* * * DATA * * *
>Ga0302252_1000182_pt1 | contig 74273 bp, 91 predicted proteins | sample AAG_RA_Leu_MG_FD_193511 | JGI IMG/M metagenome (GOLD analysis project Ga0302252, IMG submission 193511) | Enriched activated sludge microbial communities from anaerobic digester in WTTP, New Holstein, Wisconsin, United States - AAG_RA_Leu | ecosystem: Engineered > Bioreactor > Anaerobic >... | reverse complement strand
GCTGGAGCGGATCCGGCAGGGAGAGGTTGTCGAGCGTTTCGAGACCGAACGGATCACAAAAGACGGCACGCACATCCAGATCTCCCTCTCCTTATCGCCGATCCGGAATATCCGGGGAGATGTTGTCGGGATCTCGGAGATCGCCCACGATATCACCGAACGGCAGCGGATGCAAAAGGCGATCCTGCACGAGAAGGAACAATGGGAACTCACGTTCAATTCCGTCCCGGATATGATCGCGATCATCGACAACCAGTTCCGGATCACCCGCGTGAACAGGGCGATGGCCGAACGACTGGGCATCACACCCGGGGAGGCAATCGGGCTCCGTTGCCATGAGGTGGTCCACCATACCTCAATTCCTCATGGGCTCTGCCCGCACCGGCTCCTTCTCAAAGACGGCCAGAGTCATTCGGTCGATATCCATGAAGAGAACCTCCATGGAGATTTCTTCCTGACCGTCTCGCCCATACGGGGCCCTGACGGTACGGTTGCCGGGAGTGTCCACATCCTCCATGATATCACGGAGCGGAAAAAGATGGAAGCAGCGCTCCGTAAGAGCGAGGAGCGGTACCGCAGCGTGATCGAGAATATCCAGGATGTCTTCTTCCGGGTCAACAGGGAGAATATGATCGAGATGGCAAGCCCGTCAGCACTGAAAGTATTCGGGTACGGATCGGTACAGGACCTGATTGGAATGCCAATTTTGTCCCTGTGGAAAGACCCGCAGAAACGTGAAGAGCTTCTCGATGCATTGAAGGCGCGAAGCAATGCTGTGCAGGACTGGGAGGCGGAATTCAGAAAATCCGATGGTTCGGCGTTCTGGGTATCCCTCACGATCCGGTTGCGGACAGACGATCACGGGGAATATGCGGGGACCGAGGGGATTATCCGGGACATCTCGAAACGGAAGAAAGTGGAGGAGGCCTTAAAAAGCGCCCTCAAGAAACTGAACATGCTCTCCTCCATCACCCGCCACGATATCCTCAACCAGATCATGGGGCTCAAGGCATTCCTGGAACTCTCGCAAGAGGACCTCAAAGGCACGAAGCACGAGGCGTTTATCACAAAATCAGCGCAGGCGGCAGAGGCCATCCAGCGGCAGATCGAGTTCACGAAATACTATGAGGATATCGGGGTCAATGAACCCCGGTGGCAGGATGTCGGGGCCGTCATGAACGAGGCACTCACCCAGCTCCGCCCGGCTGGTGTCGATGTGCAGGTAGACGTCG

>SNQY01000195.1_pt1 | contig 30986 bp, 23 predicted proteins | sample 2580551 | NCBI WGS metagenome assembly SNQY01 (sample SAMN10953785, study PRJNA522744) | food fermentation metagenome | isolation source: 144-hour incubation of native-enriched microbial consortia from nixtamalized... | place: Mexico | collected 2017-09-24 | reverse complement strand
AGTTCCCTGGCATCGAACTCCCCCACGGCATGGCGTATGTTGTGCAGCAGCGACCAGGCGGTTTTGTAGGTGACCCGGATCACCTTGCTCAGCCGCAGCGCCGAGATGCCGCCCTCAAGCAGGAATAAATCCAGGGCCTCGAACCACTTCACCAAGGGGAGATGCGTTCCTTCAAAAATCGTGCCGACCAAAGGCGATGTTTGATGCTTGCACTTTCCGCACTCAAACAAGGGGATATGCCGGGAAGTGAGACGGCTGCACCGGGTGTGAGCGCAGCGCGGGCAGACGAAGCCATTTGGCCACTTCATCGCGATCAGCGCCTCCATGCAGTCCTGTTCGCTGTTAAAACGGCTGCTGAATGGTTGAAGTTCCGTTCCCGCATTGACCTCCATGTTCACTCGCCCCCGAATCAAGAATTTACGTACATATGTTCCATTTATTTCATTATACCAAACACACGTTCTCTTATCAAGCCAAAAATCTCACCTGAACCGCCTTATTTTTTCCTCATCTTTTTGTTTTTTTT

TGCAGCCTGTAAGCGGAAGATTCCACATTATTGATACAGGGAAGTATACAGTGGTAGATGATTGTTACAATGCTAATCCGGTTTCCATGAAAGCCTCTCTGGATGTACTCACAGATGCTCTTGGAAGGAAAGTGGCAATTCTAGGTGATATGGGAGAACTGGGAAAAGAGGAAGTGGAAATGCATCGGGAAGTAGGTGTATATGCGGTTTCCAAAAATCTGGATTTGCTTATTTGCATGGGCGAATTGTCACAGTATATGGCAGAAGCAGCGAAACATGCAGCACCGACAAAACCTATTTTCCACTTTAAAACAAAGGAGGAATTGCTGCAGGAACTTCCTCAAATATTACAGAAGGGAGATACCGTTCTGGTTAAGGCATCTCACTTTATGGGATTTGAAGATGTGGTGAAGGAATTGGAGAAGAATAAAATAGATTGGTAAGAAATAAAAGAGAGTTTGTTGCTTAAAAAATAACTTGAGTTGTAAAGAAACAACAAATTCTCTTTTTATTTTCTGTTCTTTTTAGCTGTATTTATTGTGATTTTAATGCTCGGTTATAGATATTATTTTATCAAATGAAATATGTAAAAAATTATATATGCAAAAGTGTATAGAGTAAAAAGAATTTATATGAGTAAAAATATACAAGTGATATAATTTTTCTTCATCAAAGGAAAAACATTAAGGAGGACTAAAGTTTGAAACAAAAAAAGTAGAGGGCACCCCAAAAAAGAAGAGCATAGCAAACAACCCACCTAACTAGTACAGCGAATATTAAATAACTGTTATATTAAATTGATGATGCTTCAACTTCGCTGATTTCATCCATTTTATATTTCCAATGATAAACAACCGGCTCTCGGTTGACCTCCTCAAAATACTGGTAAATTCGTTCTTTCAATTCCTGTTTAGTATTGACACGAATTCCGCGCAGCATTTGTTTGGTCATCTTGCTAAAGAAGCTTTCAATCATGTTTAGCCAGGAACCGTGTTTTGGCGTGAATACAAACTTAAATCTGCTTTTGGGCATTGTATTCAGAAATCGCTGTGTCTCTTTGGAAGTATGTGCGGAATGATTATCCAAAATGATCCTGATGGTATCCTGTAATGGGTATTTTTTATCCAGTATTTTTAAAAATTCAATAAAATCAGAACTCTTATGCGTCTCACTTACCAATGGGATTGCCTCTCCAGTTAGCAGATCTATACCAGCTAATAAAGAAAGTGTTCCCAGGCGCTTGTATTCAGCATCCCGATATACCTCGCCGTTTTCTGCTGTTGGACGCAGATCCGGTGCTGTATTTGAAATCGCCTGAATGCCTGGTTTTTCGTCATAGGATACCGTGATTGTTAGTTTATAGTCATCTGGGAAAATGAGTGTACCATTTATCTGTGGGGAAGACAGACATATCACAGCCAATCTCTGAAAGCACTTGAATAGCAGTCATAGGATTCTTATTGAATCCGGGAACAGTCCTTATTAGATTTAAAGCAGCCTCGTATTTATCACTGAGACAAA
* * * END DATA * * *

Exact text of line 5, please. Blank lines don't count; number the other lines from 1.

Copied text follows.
TGCAGCCTGTAAGCGGAAGATTCCACATTATTGATACAGGGAAGTATACAGTGGTAGATGATTGTTACAATGCTAATCCGGTTTCCATGAAAGCCTCTCTGGATGTACTCACAGATGCTCTTGGAAGGAAAGTGGCAATTCTAGGTGATATGGGAGAACTGGGAAAAGAGGAAGTGGAAATGCATCGGGAAGTAGGTGTATATGCGGTTTCCAAAAATCTGGATTTGCTTATTTGCATGGGCGAATTGTCACAGTATATGGCAGAAGCAGCGAAACATGCAGCACCGACAAAACCTATTTTCCACTTTAAAACAAAGGAGGAATTGCTGCAGGAACTTCCTCAAATATTACAGAAGGGAGATACCGTTCTGGTTAAGGCATCTCACTTTATGGGATTTGAAGATGTGGTGAAGGAATTGGAGAAGAATAAAATAGATTGGTAAGAAATAAAAGAGAGTTTGTTGCTTAAAAAATAACTTGAGTTGTAAAGAAACAACAAATTCTCTTTTTATTTTCTGTTCTTTTTAGCTGTATTTATTGTGATTTTAATGCTCGGTTATAGATATTATTTTATCAAATGAAATATGTAAAAAATTATATATGCAAAAGTGTATAGAGTAAAAAGAATTTATATGAGTAAAAATATACAAGTGATATAATTTTTCTTCATCAAAGGAAAAACATTAAGGAGGACTAAAGTTTGAAACAAAAAAAGTAGAGGGCACCCCAAAAAAGAAGAGCATAGCAAACAACCCACCTAACTAGTACAGCGAATATTAAATAACTGTTATATTAAATTGATGATGCTTCAACTTCGCTGATTTCATCCATTTTATATTTCCAATGATAAACAACCGGCTCTCGGTTGACCTCCTCAAAATACTGGTAAATTCGTTCTTTCAATTCCTGTTTAGTATTGACACGAATTCCGCGCAGCATTTGTTTGGTCATCTTGCTAAAGAAGCTTTCAATCATGTTTAGCCAGGAACCGTGTTTTGGCGTGAATACAAACTTAAATCTGCTTTTGGGCATTGTATTCAGAAATCGCTGTGTCTCTTTGGAAGTATGTGCGGAATGATTATCCAAAATGATCCTGATGGTATCCTGTAATGGGTATTTTTTATCCAGTATTTTTAAAAATTCAATAAAATCAGAACTCTTATGCGTCTCACTTACCAATGGGATTGCCTCTCCAGTTAGCAGATCTATACCAGCTAATAAAGAAAGTGTTCCCAGGCGCTTGTATTCAGCATCCCGATATACCTCGCCGTTTTCTGCTGTTGGACGCAGATCCGGTGCTGTATTTGAAATCGCCTGAATGCCTGGTTTTTCGTCATAGGATACCGTGATTGTTAGTTTATAGTCATCTGGGAAAATGAGTGTACCATTTATCTGTGGGGAAGACAGACATATCACAGCCAATCTCTGAAAGCACTTGAATAGCAGTCATAGGATTCTTATTGAATCCGGGAACAGTCCTTATTAGATTTAAAGCAGCCTCGTATTTATCACTGAGACAAA